Behind the Scenes with Tuscan Splatterware Ceramicist Giulio Lucarini
Once upon a time, we dreamed of carrying splatterware (also known as spatterware) ceramics in our shop. The colorful bursts of paint, rustic yet modern at the same time, felt as though they belonged in our hands, in our kitchens, and at our tables. After searching, testing, and searching again, we finally came across Cortona-based splatterware ceramicist Giulio Lucarini.
Well, actually, it was Jennifer Perez we came across first! Jennifer, a Canadian-born artist living in Cortona, Tuscany, has a shop called IVO Angel which specializes in rare and vintage Italian things. She’s been working closely with Giulio for years, selling his handmade ceramics in her online store. Jennifer not only helped us create the vision for our Adriatico Splatterware collection but also worked closely with Giulio to develop the colors and dimensions of each piece.
We sat down with Jennifer to learn more about Giulio and his splatterware-making process.
How long has Giulio been making ceramics?
Giulio’s journey with clay began when he was just 18 years old. He has been working in the same studio space his whole career, a two-story studio just off the main street in Cortona. Walking inside his doors you enter a true Italian cantina, surrounded by stone walls and a stone floor. His studio is full of love and memories and pictures on the wall of moments in his life that were important to him.
He does everything himself from start to finish: from wheel throwing to painting to kiln firing.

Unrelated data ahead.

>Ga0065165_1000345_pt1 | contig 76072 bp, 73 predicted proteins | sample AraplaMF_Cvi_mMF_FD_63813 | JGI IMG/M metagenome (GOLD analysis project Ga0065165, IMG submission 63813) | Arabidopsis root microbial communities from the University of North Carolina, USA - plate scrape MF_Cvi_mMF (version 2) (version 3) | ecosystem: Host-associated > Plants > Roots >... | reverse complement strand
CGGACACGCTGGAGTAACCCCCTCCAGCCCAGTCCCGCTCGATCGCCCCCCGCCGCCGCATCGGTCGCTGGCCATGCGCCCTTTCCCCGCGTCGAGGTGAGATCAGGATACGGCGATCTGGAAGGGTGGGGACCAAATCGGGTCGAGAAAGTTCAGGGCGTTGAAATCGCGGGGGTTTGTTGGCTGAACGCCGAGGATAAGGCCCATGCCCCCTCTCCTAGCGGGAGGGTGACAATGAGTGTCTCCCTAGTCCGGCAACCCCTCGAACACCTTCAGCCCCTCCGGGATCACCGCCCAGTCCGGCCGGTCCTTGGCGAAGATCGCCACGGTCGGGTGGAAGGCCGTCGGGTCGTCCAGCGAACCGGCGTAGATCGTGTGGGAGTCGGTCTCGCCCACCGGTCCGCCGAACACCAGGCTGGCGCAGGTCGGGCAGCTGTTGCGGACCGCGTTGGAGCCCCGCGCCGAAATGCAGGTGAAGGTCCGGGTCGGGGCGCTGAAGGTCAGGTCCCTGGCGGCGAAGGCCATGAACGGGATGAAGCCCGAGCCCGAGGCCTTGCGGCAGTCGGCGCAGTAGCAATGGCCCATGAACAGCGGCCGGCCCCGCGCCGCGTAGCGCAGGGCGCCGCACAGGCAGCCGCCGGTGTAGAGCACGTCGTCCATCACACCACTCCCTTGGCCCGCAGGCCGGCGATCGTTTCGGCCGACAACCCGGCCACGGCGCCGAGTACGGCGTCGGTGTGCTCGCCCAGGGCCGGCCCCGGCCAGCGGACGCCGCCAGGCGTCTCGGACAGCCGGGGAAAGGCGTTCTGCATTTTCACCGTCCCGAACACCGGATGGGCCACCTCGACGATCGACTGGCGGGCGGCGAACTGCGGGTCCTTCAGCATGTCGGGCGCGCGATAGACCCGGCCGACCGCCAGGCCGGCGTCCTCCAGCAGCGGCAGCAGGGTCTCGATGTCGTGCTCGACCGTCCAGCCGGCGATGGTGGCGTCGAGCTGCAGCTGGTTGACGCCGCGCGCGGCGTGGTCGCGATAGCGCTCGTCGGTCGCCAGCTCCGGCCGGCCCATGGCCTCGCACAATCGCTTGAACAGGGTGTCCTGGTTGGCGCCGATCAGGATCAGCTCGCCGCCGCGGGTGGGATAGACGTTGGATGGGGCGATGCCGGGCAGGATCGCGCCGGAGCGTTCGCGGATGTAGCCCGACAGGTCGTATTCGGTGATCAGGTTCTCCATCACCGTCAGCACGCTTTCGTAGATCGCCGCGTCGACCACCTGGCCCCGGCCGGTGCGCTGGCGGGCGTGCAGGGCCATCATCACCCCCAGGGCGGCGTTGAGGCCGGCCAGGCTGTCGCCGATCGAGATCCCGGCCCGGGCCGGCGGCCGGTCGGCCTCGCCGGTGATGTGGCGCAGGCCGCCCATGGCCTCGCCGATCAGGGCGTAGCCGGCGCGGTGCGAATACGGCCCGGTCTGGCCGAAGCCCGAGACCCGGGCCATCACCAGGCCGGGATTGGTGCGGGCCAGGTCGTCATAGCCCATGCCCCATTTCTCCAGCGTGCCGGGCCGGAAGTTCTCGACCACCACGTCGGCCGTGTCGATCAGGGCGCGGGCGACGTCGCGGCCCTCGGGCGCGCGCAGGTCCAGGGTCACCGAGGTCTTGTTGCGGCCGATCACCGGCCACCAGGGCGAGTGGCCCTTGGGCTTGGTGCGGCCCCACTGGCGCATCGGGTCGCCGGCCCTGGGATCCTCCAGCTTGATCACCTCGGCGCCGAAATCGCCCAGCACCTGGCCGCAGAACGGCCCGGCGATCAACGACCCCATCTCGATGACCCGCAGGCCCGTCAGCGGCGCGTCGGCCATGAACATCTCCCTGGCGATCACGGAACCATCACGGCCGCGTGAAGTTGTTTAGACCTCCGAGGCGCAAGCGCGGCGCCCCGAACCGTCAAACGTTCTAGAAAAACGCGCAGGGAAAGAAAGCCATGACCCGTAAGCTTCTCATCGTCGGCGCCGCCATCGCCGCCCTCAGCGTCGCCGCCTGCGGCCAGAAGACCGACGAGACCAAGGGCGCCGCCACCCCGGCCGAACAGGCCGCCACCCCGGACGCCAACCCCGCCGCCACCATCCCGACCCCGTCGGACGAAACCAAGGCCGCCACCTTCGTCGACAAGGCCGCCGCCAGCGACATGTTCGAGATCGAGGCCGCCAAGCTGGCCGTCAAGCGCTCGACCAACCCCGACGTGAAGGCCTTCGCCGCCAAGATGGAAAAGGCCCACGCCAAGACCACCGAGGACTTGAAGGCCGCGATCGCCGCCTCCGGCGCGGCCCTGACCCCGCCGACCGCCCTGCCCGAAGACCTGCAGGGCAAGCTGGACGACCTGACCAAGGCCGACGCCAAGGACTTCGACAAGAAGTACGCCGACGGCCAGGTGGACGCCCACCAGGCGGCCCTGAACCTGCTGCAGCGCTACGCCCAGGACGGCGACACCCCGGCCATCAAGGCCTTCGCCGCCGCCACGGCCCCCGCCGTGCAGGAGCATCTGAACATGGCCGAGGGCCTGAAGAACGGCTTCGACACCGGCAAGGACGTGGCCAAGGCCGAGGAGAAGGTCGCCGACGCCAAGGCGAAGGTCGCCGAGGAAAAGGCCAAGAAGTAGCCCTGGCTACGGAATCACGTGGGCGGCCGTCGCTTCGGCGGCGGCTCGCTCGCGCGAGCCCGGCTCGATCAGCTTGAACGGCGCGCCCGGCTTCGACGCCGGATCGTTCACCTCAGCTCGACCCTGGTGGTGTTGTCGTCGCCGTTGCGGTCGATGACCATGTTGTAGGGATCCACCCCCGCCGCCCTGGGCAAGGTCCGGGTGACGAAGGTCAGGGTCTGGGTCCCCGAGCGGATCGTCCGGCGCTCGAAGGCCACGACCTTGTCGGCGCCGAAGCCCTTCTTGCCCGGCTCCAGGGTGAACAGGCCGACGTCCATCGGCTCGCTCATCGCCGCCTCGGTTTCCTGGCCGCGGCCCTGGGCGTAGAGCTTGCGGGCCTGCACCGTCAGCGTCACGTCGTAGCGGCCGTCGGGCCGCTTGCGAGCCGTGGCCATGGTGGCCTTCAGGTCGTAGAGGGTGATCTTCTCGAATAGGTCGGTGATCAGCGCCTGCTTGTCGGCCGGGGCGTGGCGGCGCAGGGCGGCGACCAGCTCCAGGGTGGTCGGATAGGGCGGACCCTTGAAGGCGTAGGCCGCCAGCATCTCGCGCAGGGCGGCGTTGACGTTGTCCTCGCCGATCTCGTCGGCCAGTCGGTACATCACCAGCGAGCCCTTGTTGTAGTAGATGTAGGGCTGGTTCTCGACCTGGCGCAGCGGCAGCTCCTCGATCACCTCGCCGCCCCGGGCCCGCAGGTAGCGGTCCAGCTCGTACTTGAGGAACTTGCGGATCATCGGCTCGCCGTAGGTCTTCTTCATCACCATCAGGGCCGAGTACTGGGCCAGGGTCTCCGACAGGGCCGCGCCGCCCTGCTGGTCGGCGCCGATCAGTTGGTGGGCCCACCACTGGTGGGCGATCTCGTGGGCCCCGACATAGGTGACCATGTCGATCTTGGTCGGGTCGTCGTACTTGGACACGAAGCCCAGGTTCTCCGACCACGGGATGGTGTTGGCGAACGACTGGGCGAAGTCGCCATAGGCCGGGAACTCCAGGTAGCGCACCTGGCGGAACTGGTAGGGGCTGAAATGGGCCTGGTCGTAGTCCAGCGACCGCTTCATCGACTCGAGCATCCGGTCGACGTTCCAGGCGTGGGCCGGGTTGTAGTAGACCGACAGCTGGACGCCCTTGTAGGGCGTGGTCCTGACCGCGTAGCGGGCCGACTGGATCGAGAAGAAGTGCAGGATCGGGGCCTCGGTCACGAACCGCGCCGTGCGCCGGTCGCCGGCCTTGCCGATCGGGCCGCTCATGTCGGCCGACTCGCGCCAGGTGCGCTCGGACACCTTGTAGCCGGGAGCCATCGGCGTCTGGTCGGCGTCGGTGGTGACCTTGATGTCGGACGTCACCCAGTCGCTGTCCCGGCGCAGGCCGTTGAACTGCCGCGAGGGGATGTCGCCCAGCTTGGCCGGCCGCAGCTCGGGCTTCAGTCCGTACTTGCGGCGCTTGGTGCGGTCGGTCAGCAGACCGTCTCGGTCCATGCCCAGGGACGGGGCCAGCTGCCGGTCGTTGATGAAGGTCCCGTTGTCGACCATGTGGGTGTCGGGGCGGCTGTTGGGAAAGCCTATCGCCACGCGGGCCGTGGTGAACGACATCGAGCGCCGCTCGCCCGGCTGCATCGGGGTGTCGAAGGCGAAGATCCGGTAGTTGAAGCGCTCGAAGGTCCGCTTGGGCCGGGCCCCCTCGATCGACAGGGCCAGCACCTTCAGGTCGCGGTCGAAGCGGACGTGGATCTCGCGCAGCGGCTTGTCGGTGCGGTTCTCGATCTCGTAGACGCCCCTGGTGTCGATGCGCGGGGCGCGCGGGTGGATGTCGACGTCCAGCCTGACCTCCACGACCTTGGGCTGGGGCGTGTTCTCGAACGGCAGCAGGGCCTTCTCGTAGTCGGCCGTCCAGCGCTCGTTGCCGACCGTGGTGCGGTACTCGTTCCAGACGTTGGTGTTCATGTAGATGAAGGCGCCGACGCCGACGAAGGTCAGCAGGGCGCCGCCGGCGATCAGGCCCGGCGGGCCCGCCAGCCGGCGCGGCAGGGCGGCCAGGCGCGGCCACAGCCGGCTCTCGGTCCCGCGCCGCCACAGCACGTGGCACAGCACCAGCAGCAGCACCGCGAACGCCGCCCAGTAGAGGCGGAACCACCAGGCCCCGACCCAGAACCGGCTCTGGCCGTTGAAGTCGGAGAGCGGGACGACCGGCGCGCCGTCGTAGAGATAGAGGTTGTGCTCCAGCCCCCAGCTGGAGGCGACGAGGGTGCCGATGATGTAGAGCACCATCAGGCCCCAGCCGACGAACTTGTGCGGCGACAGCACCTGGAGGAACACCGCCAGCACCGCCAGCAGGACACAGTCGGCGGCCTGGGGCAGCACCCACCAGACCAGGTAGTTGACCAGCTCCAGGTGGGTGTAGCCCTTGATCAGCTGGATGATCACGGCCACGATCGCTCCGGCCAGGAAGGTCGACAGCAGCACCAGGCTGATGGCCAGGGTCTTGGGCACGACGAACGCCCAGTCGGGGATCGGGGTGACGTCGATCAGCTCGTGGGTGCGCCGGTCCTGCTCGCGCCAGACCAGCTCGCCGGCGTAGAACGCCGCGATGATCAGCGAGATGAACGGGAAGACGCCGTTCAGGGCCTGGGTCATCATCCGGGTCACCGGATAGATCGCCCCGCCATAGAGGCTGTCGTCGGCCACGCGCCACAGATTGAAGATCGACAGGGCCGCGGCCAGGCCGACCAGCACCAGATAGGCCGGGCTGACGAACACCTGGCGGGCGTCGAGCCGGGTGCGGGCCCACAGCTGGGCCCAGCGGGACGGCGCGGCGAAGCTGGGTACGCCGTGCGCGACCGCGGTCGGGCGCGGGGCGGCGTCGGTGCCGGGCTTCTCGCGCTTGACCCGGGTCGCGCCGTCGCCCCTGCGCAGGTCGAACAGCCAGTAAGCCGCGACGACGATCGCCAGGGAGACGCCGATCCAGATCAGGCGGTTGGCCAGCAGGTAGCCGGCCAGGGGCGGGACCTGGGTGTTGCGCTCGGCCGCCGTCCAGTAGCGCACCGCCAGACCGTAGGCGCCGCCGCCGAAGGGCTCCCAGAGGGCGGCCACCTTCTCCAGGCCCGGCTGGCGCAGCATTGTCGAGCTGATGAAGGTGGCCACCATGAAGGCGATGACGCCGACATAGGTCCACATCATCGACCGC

Could you briefly outline the steps Giulio takes to make each piece? How long does each step take?
Each piece of ceramic is created from the ground up.
First, the ceramics are made from red clay, the typical clay used in Tuscan ceramic tableware. The clay is a dark gray color when thrown and wet. Then once the piece is made it needs time to dry completely, which then turns to a light powder gray and is called ‘bone dry.’ This happens before the first firing and usually takes 3 to 7 days depending on the size of the piece and the climate outside.
After the first firing, the clay turns to terracotta and is called bisque (or biscotto in Italian, which means “twice cooked”). Now the piece is ready to be glazed and decorated.
The bisque is then dipped into a glaze which will serve as the base color of the piece. The glaze coat then needs to fully dry before decorating, a process that takes 1 to 3 days (again depending on the climate and the size of the piece).
After the glaze is dry the pieces are ready to be splattered.
All of Giulio’s splatters are done by hand (other splatters are done with an airbrush which results differently). Giulio’s splatters are very personal. I have seen other artisan’s splatters and it is not completely random. It’s a rhythm and the artist must consider how much paint is on the brush, where they splatter, the size of the brush, and the type of brush.
Giulio’s pigments are mixed by hand and are all lead-free, which is very important for ceramics used for alimentari (food) purposes.
Once the pieces are decorated they are ready for the last firing which takes another 12 hours.
What material does Giulio use for the ceramic itself? Terracotta?
All of Giulio’s clay is 100% from the Montelupo area in Tuscany. After the first firing, it becomes terracotta, or cooked earth, with the characteristic burnt orange color.
Tell us more about the brush he uses to flick the paint on. What is it made of? Is this traditional to the splatterware industry?
Giulio uses all kinds of brushes depending on his mood that day! His brushes are all-natural hair pottery brushes. He also uses twigs made from sprigs of heather (rametti di erica) collected from Cortonese mountains. Giulio’s favorite spot is called Sant’Egidio and Ginezzo.
Traditionally, ceramic artisans would use many different techniques to splatter, whatever they could find, some even their fingers.
Learn more and shop the exclusive Adriatico Splatterware Collection by Giulio Lucarini.